In conversations I’ve had since writing this blog earlier this week and in stories I’ve read since then, there has been plenty of talk about new initiatives to help grow the game, the trigger being the introduction of Hack Golf at last week’s PGA Merchandise Show in Orlando.
The involvement of TaylorMade president Mark King, PGA of America president Ted Bishop, National Golf Foundation CEO Joe Beditz and business management consultant Gary Hamel would indicate that the desire for such initiatives is strong among many within the industry.
For others, not so much.
There is the feeling among many others that the game is a grand one and shouldn’t be tinkered with to a great degree. The strong shall survive and the weak may perish when it comes to golf operations and the number of people they are able to lure to their fairways and greens.
Christian Chensvold of the Wall Street Journal wrote an article earlier this week entitled “Whoever said golf was supposed to be fun?” in which he describes golf as being the ultimate test of physical coordination, mental focus, strategy and nerves.
He also questions the move to have the game meet golfers on their terms rather than the other way around, adding that the game may just not be compatible with many 21st-century lifestyles that include other entertainment/sporting options, little time, etc.
What these differences of opinion illustrate so well is a challenge that any new initiative, whether it be from Hack Golf or anywhere else, faces once it gets to implementation stage.
The golf industry is the wild west when it comes to such new ideas. There are no laws or rules for everybody and golf operations will do whatever pleases them. Some will be willing to try something new and some won’t.
When the number of golf operations that were opening 15 years ago was skyrocketing, the industry knew it was reaching a saturation point, but there wasn’t a thing the industry could do about it.
Just as you can’t stop an operation from opening, you can’t force an operator to do something that he/she doesn’t want to do, so the effects of any initiative will be localized to those operations willing to implement them.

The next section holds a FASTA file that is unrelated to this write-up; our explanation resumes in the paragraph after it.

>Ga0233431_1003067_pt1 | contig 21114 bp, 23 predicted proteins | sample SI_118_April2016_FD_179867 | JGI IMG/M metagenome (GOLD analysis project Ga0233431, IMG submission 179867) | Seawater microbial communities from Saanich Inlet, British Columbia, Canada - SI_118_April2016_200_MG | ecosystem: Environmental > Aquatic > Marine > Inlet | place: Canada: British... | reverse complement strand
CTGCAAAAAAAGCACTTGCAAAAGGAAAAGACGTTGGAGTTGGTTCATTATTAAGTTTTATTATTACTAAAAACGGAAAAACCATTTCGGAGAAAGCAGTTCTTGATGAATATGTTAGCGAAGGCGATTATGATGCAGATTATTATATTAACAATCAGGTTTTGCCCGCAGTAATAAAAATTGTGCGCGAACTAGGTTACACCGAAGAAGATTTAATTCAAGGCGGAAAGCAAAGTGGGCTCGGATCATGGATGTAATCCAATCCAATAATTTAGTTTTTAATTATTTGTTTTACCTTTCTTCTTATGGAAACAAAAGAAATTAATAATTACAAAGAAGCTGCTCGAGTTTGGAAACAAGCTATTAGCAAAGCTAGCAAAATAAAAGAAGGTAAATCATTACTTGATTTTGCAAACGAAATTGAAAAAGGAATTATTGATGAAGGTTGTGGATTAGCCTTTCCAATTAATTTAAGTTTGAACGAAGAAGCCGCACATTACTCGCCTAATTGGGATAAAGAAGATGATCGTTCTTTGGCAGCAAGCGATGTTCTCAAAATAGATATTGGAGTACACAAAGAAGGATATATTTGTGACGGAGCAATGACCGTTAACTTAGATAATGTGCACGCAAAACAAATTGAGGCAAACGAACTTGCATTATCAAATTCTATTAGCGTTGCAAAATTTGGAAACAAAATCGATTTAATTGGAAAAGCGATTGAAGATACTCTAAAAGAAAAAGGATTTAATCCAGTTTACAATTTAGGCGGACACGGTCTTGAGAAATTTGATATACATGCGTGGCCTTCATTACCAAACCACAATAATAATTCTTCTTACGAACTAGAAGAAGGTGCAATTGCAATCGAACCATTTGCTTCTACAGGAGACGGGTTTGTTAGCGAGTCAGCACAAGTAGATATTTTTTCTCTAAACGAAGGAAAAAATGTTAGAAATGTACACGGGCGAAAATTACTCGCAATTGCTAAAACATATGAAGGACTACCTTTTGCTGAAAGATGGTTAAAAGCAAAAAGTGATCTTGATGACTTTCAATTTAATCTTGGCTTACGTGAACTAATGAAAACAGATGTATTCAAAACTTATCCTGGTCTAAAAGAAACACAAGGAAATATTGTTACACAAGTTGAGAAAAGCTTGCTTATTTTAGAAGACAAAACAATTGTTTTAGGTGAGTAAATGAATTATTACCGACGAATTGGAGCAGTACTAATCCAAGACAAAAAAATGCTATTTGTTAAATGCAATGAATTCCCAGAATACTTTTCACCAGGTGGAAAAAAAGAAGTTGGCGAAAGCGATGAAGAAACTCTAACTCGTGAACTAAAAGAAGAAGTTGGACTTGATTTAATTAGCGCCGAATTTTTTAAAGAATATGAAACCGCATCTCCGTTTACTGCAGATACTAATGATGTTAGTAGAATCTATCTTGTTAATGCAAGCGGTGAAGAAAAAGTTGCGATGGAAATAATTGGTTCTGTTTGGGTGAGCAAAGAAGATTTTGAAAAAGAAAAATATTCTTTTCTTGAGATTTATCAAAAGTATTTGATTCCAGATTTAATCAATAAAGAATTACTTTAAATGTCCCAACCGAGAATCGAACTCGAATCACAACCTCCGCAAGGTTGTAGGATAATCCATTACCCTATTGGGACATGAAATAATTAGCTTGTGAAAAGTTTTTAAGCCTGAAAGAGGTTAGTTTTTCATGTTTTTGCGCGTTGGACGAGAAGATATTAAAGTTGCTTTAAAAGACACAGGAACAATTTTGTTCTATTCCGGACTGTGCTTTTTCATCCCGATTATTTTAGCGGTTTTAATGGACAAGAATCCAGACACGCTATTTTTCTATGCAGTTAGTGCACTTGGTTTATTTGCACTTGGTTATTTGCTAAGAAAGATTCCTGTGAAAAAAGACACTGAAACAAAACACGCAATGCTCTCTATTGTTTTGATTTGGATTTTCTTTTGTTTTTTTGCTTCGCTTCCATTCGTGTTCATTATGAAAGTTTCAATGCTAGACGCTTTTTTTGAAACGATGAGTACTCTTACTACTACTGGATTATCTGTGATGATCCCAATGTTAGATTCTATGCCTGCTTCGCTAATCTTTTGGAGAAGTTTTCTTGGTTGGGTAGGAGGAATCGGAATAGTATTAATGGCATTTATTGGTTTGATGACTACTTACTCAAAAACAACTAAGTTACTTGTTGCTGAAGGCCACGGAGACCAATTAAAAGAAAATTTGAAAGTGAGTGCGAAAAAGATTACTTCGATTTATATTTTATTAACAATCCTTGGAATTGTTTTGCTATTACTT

It’s easy to understand the concerns of the purists, who don’t want to see the game change and see the concerns of the adapt-or-die crowd as Chicken Little calling for the sky to fall in. Golf will survive in its purest form, but to what extent?
It isn’t alarmist to suggest that many operations won’t survive if participation doesn’t pick up.
Some stats indicate that even core golfers are playing less these days and who will occupy the fairways after them unless we draw new people into the game or bring back those who have played and quit for whatever reasons?
If the number of golf operations dwindles, jobs go with it, which is why the industry is concerned, although the revenue that goes along with a healthy golf environment is also an important consideration.
On the other side of my business, I’ve seen friends who were typesetters, paste-up people and writers lose their jobs because of the never-ending evolution of the media, specifically newspapers and magazines, which are still trying to find a way to survive in this era of instant information.
That quest for survival will continue, but one thing is clear. Maintaining the status quo was not an option, even though many question the steps media outlets have taken in order to stay alive. As it is in golf, some will survive and many won’t. Others have already disappeared.
Sound familiar in golf? Should we stay status quo?
That will be decided on an individual basis from one golf operation to another. Some will take an adapt-or-die attitude and others will believe that traditional golf, perhaps with some new programs added in, will be enough.
The point that Chensvold missed in his Wall Street Journal article is that few are actually trying to change the game in its purest form. It’s the game that so many grew up with or learned to love if they picked it up later in life.
Most initiatives are geared towards attracting newcomers, be it families, juniors, women or ethnic groups. The objective is to bolster the game at its entry level, not change what it’s all about for those who love it in its purest form.
That, too, is Chicken Little thinking.
The goal of new initiatives should be similar to graduated driver licensing systems that ease somebody into operating a motor vehicle. In golf, it would, or should, be about easing somebody into the game without intimidation, which we do know does exists among neophytes.
If the game is able to help somebody through various stages of learning the game in a comfortable environment, it helps nurture their enjoyment. If that’s the case, the objective would be to get them to the point of wanting to play competitively and seriously.
Yes, golf is supposed to be fun, but different people have different definitions of fun.
The elite amateur or pro doesn’t play the game at its highest level because they don’t enjoy it.
The weekend foursome may be out to play seriously, but also enjoy time with buddies.
A family may want to just spend time together playing three or six holes.
The differences in the definition of fun are many, just as the way people within the industry and those who play the game view the future of golf.
It’s those differing opinions that make the implementation of new programs such a challenging task.